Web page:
naEnv <- is.na(x[,env, drop=TRUE])
	if(!is.null(coll)) naColl <- is.na(x[,coll, drop=TRUE])

	if(!na.rm){
		# stop execution
		if(any(naBin)) stop("The \'bin\' variable contains NAs. Omit these or set \'na.rm=TRUE\'")
		if(any(naTax)) stop("The \'tax\' variable contains NAs. Omit these or set \'na.rm=TRUE\'")
		if(any(naEnv)) stop("The \'env\' variable contains NAs. Omit these or set \'na.rm=TRUE\'")
		if(!is.null(coll)) if(any(naColl)) stop("The \'coll\' variable contains NAs. Omit these or set \'na.rm=TRUE\'")
	}else{
		# go forward
		if(!is.null(coll)){
			x <- x[!naBin & !naTax & !naEnv & !naColl, ]
		}else{
			x <- x[!naBin & !naTax & !naEnv, ]
		}
	}
	
	# the affinity variable
		affLevels<-levels(factor(x[,env, drop=TRUE]))
	
	# create an FAD-LAD matrix first
		dFL<-fadlad(x, tax, bin)
	
	# by this time fadLad will probably give a warning, but process this nevertheless
		if(any(""==x[,tax, drop=TRUE])){
			rownames(dFL)[rownames(dFL)==""] <- "emptyQuotes"
			x[x[,tax]=="",tax] <- "emptyQuotes"
		}
	
	# add the names to the matrix so apply can process it
		dFL$taxon<-rownames(dFL)

	# the bins
		allBins<-sort(unique(x[,bin, drop=TRUE]))
		
	# make a 3D array - bin, taxon, environment
		occArr <- array(0, dim=c(length(allBins), nrow(dFL), length(affLevels)))
		dimnames(occArr) <- list(allBins, rownames(dFL), affLevels)

	# NOTE: nothing needs to be done if bycoll=TRUE - if coll is provided, every occurrence will mean one collection, anyway
	# fill it with values
	for(i in 1:length(affLevels)){
		# environment-specific subset
		firstDat<-x[x[,env, drop=TRUE]==affLevels[i],]
	
		# tabulate
		fTab<-table(firstDat[,bin, drop=TRUE], firstDat[,tax, drop=TRUE])
		class(fTab)<-"matrix"

		# add to the array
		occArr[rownames(fTab), colnames(fTab),i]<-fTab
	}

	# reference/relative dataset
		# as x is not used from now on, use that to save time and memory
		# in case a relative dataset is added
		if(!is.null(reldat)){
			x <- reldat
		}
		
		# by-collection
		if(bycoll){
			# omit occurrence-level data, use only collections
			x <- unique(x[,c(bin, env, coll)])
		}

		# tabulate
		relTab <- table(x[,bin, drop=TRUE], x[,env, drop=TRUE])
		class(relTab) <-"matrix"
		
		# check if reldat was a different dataset
		if(!is.null(reldat)){
			# POTENTIAL FORKING POINT!
			# select only those columns that are present in the analyzed dataset
			if(any(!affLevels%in%colnames(relTab))) stop("The provided \'reldat\' does not contain all \'env\' entries of \'x\'")
			if(any(!allBins%in%rownames(relTab))) stop("The provided \'reldat\' does not contain all \'bin\' entries of \'x\'")
		}

		# pass only the relevant entries
		relTab<-relTab[as.character(allBins),affLevels]

		
	# calculate the affinity of every taxon
	affVarTaxon<-apply(dFL, 1, FUN=function(w){

#	affVarTaxon<-character(length(dFL$taxon))
#	for (i in 1:length(affVarTaxon)){
#		w<- dFL[i,]

	#subset of the taxons ranges
		# bins where the taxon is present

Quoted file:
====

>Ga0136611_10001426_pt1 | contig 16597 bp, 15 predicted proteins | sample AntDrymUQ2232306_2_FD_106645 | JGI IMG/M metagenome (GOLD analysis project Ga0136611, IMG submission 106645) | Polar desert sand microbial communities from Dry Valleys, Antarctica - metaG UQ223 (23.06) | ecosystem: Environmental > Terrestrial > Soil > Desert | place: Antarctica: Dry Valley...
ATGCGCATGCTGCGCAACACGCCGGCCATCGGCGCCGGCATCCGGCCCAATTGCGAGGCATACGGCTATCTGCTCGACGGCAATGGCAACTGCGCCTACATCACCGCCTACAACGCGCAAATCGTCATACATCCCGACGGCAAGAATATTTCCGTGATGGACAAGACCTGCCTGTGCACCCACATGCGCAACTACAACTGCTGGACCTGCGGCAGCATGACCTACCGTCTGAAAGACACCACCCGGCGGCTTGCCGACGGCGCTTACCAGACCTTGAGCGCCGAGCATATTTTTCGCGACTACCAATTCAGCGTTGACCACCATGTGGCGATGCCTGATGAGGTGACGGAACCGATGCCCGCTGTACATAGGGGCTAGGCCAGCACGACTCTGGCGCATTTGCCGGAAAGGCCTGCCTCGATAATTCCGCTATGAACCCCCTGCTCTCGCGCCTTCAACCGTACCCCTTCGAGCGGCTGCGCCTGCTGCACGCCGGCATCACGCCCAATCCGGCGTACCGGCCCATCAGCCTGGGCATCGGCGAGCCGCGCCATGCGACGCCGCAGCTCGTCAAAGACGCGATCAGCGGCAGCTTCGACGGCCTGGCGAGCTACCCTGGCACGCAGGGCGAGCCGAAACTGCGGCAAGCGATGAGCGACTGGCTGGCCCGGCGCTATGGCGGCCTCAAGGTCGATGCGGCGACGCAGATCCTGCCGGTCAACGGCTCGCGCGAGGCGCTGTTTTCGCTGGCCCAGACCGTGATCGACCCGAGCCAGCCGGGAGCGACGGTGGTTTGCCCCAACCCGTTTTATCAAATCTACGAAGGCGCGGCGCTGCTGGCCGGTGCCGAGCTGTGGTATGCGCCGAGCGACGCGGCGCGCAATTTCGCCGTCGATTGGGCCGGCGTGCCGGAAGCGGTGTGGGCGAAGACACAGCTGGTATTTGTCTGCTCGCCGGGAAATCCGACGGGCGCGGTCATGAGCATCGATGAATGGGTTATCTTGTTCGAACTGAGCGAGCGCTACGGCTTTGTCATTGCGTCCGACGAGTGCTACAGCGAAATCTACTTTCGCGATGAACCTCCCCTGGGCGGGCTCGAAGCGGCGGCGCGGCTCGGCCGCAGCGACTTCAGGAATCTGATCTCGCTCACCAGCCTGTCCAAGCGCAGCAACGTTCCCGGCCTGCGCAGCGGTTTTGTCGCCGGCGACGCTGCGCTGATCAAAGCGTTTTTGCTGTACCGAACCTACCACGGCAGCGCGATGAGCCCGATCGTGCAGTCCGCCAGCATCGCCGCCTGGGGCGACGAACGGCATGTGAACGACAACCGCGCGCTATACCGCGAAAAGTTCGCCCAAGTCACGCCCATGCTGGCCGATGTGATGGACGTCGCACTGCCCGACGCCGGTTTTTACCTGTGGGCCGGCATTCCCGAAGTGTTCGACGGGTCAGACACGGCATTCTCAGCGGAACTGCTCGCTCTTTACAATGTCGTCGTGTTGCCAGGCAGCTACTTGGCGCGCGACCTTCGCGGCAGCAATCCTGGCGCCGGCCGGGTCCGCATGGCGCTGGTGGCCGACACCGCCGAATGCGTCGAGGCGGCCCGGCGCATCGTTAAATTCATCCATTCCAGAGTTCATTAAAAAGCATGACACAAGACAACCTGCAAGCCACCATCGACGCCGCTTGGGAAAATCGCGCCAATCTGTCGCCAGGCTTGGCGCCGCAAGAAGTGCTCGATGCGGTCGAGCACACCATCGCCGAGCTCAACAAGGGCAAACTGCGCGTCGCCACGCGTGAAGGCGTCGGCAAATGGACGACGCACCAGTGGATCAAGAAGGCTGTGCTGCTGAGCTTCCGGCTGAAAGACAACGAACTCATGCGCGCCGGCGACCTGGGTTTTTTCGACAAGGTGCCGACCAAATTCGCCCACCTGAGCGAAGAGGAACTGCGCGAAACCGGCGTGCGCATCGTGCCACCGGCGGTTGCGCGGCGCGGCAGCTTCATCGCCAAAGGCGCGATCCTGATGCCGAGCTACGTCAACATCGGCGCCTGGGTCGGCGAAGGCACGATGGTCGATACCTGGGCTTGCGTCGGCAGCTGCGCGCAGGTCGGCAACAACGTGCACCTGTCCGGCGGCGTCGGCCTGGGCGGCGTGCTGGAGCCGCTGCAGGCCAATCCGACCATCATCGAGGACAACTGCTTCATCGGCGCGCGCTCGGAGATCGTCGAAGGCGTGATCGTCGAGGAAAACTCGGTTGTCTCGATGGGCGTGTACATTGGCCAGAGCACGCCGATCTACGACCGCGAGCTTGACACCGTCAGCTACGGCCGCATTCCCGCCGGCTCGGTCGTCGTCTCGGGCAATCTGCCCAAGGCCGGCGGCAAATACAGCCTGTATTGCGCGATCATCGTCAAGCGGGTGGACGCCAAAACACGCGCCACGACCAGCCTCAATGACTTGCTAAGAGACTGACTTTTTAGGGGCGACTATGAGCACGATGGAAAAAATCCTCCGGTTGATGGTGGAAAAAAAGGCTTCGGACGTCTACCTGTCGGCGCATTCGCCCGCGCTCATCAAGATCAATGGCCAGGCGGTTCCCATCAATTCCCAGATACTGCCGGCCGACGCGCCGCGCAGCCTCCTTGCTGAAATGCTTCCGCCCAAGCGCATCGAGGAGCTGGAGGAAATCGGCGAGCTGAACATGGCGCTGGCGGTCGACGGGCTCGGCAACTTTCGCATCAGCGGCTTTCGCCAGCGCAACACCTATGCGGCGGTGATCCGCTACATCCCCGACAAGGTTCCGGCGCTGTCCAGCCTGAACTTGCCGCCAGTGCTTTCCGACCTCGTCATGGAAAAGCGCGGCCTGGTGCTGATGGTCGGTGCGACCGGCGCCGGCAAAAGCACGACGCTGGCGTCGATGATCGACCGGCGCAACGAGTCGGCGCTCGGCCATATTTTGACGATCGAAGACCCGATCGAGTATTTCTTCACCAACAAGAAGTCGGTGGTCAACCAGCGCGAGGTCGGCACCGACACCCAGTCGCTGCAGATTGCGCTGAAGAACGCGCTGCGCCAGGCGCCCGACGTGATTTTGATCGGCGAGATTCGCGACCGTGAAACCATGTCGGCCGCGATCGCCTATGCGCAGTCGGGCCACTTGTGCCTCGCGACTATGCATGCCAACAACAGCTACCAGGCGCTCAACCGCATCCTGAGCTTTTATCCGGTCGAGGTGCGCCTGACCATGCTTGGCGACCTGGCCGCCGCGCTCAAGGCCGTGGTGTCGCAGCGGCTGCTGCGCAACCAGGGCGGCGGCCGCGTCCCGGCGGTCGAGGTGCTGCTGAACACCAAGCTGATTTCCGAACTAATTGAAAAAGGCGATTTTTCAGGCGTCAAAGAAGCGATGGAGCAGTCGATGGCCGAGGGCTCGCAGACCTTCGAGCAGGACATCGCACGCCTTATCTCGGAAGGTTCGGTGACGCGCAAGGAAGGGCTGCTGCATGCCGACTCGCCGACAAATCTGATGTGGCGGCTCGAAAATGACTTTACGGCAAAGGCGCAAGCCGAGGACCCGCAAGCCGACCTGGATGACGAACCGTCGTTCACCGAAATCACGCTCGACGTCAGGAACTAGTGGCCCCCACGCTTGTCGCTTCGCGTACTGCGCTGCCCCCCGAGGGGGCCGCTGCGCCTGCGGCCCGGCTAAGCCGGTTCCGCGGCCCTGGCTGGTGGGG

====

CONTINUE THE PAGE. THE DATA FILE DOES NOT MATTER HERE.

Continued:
vectRange<-as.numeric(w[1]):as.numeric(w[2])
		
		# what you relate to
			thisRel <- relTab[as.character(vectRange), , drop=FALSE]
			
			# the occurrence probabilities
			relProbs<-apply(thisRel, 2, sum)/sum(thisRel)
			
		# taxon occurrences in the different evnironment	
			taxOccBin <- occArr[as.character(vectRange), as.character(w[length(w)]),, drop=FALSE]
			taxOcc <- apply(taxOccBin, c(2,3), sum)

		# all occurrences of the taxon
			all <- sum(taxOcc)

		#no occurrences from known habitats
		if (sum(taxOcc)==0)		{
			return(NA)
#			affVarTaxon[i] <- NA
		}
		
		# otherwise, continue
		# majority rule
		if(method=="majority"){
			# highest number of occurrences
 			maxVal<-max(taxOcc, na.rm=T)

 			# which
			mostOcc <- which(maxVal==taxOcc)

			# if undecided, return NA
			if(length(mostOcc)>1){
				return(NA)
#				affVarTaxon[i] <- NA
			}else{
				return(affLevels[mostOcc])
			}
		} # end majority
		
		# binomial basic
		if(method=="binom"){

			# an important imperative: if the environment is not sampled, then
			# what do we know about the taxon's affinity?
			if(any(relProbs==0)) return(NA)

			# 1. which is the most likely (odds ratios) 
			# taxon probabilities
			taxProbs <- taxOcc/all

			# the odds ratios
			OR <-taxProbs/relProbs

			# which environment has the highest odds ratio?
			# replace infinties with NAs
			OR[!is.finite(OR)] <- NA

			# which is the highest?
			maxVal <- max(OR, na.rm=T)
			highestOR <- which(OR==maxVal)

			# in case it is undecided
			if(length(highestOR)>1){
				return(NA)
#				affVarTaxon[i] <- NA
			# if there is one largest
			# do a binomial test for this in constrast with the others
			}else{
				focus <-taxOcc[highestOR] 
				pFocus <- relProbs[highestOR]

				if(stats::binom.test(focus, all, pFocus, "greater")$p.val<=alpha)
				{
					return(affLevels[highestOR])
#					affVarTaxon[i] <- affLevels[highestOR]
				}else{
					return(NA)
#					affVarTaxon[i] <- NA
				}
			}
			
		} # end binom
	}

	)
	
	return(affVarTaxon)
}
divDyn/r_package documentation built on July 9, 2019, 2:43 a.m.